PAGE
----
I recommended an 8-weight rod to a friend going Atlantic salmon fishing for the first time. He bought the same rod I had but told me that he did not care for the way it cast. Lets try it out in the Park. Sure enough, it didn't load very well. What is this piece of excrement line you have on here? Oh, I didn't want to spend too much on a line I might use but once a year. We put my reel with a SA Salmon-Steelhead Taper on his rod and, voila, it cast great! Often it is the case that the line enables the rod to reveal its capabilities, it is a false economy to buy crummy lines.
My friend was traveling to New Brunswick to fish, staying in a nice lodge, he bought a Sage rod but saved $25 on a fly line. Wow, that sure ameliorated the cost of a week long trip! And he had to replace it with the full priced Mastery line anyway.
I prefer Rio fly lines these days. But are they becoming too expensive? The new Rio Perception fly line retails at 89.95! How soon will it be, before the other manufacturers come out with a new line, and meet that price? I buy my lines on sale as it is. But 90 bucks for a plastic fly line? At least with a silk line, it will last forever if you take care of it. Most people who fish a lot will need to replace their line in 2-3 years. The high end lines are nice, but not necessary to make a decent cast. Last year's fly line was great, and it still casts great. New line from a good company like Rio still casts great, and you probably couldn't even tell the difference, with the new and improved line. The older Rio Bass line vs the Smallmouth line...is it really worth that jump in the price? I have not tried the Rio economy type lines. So I cannot comment on them.
Fly lines are getting exceptionally expensive. I'm fortunate to have a nice stock and picked up some lines on closeout. Prices approaching $100 for fly lines is really getting out of hand. I spend plenty on good quality gear, and fly lines are no exception. The trick for me is cleaning them religiously, dressing them when necessary, and trying to keep 'em out of the $#$%. But they do get damaged on occasion, and replacing them when they do get damaged or simply end their useful life, well paying $100 is gonna hurt. I will always look for deals, coupons, etc. to find some way to keep from breaking that barrier.
Back to the original question, I think the best new lines are worth it. There are some great tapers, materials and coatings out there now. Unlike rods, I don't see that technology making it's way into a lower cost alternative yet. I wish it would. Seems that "cheaper" fly rods have progressed, not sure about lines.
Location: White City (tad north of Medford) Oar-E-Gone
Re: Are high end fly lines worth the expense?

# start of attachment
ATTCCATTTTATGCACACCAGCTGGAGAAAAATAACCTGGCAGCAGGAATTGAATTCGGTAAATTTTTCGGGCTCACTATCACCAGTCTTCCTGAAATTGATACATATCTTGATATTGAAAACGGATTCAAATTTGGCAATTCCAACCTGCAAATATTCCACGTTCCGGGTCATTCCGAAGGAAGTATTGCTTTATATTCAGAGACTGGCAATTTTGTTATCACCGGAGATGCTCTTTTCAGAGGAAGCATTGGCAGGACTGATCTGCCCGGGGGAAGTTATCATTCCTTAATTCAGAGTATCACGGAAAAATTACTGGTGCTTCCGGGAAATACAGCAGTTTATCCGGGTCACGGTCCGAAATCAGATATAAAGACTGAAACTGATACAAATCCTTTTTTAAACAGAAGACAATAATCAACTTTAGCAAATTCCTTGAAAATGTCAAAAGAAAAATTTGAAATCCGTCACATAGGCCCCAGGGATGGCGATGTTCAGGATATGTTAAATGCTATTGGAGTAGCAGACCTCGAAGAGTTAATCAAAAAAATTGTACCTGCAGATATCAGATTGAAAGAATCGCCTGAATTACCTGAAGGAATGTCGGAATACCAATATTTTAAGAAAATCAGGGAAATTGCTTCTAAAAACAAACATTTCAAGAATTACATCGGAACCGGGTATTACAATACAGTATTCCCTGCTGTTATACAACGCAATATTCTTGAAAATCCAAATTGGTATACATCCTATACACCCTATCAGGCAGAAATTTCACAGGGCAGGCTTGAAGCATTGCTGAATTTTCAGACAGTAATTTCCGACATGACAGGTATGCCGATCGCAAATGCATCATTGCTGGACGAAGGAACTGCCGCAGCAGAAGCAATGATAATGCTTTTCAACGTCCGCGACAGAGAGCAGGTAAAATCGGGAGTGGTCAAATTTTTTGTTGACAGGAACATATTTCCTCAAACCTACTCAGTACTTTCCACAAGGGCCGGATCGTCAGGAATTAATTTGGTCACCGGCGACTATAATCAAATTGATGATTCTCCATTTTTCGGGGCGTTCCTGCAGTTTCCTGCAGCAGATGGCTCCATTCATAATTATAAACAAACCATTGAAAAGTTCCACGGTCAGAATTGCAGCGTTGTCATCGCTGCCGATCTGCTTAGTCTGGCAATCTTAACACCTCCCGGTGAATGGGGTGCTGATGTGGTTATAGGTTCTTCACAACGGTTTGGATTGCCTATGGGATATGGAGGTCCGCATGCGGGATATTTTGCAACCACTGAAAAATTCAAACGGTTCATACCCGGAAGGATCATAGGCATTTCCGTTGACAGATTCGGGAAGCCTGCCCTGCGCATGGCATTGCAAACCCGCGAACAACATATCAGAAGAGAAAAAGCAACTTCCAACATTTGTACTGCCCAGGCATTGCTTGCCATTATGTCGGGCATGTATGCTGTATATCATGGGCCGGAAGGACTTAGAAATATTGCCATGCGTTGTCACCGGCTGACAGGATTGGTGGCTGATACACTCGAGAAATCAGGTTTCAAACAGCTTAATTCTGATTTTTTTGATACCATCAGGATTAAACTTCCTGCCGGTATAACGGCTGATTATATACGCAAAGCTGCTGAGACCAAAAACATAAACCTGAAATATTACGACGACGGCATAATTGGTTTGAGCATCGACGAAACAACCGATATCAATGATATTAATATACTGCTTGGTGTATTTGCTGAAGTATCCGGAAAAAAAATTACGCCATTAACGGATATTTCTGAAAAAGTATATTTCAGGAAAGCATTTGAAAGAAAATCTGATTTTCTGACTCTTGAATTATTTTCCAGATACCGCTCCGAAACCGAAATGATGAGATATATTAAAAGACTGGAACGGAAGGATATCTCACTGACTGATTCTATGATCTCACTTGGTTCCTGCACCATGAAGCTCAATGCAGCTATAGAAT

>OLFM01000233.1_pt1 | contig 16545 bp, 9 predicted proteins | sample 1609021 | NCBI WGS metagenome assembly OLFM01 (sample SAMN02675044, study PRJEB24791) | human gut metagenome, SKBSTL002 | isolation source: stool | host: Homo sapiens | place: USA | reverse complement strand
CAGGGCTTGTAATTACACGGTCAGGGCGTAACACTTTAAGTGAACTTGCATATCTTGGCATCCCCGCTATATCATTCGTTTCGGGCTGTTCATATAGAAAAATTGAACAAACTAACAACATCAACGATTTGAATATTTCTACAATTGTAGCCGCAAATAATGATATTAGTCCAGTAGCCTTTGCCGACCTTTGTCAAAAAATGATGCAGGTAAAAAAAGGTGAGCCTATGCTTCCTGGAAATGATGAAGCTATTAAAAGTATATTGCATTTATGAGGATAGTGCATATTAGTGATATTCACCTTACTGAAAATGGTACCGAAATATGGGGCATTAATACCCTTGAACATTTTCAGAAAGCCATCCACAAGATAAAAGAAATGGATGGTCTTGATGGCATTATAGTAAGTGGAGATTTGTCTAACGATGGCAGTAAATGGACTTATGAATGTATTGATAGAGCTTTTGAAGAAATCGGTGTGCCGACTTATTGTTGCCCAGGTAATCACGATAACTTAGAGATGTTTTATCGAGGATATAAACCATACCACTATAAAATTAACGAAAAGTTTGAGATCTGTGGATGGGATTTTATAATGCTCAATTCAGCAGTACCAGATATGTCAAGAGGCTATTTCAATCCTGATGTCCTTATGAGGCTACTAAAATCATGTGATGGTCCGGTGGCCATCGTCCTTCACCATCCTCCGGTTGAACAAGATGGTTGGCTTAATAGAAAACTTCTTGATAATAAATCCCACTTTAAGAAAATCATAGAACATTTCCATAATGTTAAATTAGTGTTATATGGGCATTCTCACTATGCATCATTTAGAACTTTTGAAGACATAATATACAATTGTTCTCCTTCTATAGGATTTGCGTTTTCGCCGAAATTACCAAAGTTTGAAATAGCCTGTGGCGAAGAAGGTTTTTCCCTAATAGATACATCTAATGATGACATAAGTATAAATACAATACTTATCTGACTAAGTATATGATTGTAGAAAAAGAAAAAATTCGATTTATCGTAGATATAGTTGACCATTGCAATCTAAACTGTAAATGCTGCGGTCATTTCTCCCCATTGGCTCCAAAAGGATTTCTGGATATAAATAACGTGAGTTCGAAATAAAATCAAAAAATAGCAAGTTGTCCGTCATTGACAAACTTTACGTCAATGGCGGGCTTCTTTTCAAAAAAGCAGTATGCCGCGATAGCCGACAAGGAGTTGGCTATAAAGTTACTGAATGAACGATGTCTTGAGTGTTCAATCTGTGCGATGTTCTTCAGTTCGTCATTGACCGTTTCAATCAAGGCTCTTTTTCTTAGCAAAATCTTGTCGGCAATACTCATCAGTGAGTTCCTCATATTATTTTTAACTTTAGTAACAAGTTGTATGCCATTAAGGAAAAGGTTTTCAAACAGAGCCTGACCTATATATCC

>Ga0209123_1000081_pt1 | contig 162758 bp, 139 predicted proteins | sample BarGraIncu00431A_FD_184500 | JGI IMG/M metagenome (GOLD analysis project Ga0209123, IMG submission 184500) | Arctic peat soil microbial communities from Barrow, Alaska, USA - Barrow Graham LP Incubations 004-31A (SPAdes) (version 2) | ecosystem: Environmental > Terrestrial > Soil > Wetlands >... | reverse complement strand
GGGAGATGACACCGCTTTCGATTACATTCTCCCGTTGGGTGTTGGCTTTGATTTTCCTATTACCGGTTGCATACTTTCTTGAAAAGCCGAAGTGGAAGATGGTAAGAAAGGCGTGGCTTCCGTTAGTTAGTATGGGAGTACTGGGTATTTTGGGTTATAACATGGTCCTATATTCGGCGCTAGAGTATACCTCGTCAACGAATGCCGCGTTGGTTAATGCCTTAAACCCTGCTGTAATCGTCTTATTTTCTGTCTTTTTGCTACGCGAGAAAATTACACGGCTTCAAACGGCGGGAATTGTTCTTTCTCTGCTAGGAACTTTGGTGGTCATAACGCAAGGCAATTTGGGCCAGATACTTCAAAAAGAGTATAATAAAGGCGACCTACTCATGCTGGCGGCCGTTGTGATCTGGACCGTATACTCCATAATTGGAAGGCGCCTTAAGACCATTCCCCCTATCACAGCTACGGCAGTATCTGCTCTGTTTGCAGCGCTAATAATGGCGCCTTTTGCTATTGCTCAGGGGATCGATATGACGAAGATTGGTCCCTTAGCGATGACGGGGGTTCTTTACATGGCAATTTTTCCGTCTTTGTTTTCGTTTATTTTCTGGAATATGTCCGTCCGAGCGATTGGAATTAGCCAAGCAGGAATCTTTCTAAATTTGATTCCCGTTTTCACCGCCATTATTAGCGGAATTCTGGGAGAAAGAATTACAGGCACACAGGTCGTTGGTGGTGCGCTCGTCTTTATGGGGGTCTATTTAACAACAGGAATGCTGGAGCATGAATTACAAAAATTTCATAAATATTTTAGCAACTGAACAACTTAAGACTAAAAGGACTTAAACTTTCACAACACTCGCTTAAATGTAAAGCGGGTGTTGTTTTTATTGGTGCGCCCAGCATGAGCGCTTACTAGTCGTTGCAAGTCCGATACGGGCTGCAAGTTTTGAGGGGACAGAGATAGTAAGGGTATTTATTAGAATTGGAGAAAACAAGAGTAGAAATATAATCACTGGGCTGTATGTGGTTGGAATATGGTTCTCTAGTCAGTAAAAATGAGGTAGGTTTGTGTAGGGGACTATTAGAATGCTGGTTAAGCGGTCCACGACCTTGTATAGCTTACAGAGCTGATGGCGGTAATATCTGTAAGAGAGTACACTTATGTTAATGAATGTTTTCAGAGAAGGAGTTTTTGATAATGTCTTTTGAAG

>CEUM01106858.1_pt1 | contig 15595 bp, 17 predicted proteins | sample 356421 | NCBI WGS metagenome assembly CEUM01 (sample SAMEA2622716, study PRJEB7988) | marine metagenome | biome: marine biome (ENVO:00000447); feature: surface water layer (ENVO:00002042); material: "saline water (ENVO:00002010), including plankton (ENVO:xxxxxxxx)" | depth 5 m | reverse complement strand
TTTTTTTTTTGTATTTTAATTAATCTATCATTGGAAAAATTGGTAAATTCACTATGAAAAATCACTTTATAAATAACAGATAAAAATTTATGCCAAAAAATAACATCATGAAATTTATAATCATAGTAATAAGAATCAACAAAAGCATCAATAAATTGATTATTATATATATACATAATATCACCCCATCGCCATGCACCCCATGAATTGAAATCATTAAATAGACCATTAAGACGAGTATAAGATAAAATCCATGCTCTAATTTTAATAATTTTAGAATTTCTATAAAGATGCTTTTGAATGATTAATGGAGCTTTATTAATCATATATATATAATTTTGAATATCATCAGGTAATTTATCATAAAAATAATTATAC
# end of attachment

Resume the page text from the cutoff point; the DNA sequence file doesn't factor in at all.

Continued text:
Depends on what you think all the R & D are worth. Manufacture, distribute, the fly shops 'cut,' etc. And how many years might you use that line without replacement? For Jollies, you use the line for 5 years and fished every day (wouldn't that be cool!) What's your day to day investment?
You'll spend more money on spools of leader would be my guess? Well, truth be told you'll spend more money to feed the 'Old Yellow Lab.' But a very good trade off in my humble opin.
Sandy's flaked out on top of the bed doing 'snuffs and snorts' and wiggles. Dog's do dream I think?
I think so, just wish I knew where he was in his memory. Rogue? Deschutes, Chetco, Sitting by a large pond across Hwy 140 from me watching Ducks or kids on their Mo-Peds race around?
There are some really good fly lines that I've tried. (I have way more than most people that I know do) Some new lines are just good, not great. Everyone has a preference in the type they enjoy, the most. I will say that I don't spend much on leaders, because I use furled leaders. I started out with regular leaders, but then I was introduced to furled leaders, and I never went back. Furled leaders are great, and they last a long time. I have both thread furled leaders, and mono furled leaders. If you want to save even more money, buy good mono, and wind it on a tippet spool yourself. Yes, I have done that too. I even tie my own flies. Now that is not cheaper, but you get to make the flies you want, on the hooks you want, and it makes it all that much more fun to fish. Initially that is much more expensive to buy materials. But one cape will make loads of flies. Just my opinion. The original question, high end lines are great, but only on sale, for me.
A lot of the cost for anything is testing/marketing- agreed.
There's a lot of hype in all these various tapers- agreed.
Different rods will like different lines- yeah, I can see that.
Like Fred, I'll probably spend more money on feeeding my dog- all 18lbs. of her. And like Mr. Evans, I won't regret a penny.
I've found that when I cast properly, the fly and line behave. Good form is paramount here, folks.
I tried a buncha lines, and couldn't find where one taper or another really made much difference. To read the boxes, one would believe you could lose belly fat, grow hair,and attract wimmin with this stuff. I went with a good brand (Rio, I think) hoping it would last, and a simple DT on my 9'#5. It's been on there for 3 or 4 years, and has life left.
I don't mind spending money, I just hate getting ripped off. I'll gladly pay 90-100 bucks for line, it better LAST. 3-5 years is reasonable, IMO.
I also think too many people put too much stock in how something casts in the flyshop parking lot. Distance in particular. I have an expensive (at the time) rod that I could throw a mile, but couldn't fish it worth a dern. It's not how far it casts, the question is can I control the fly? How accurate can I cast? Mend? Roll cast? A quality line could make a difference here, folks.
Again, no piece of equipment will make up for bad form.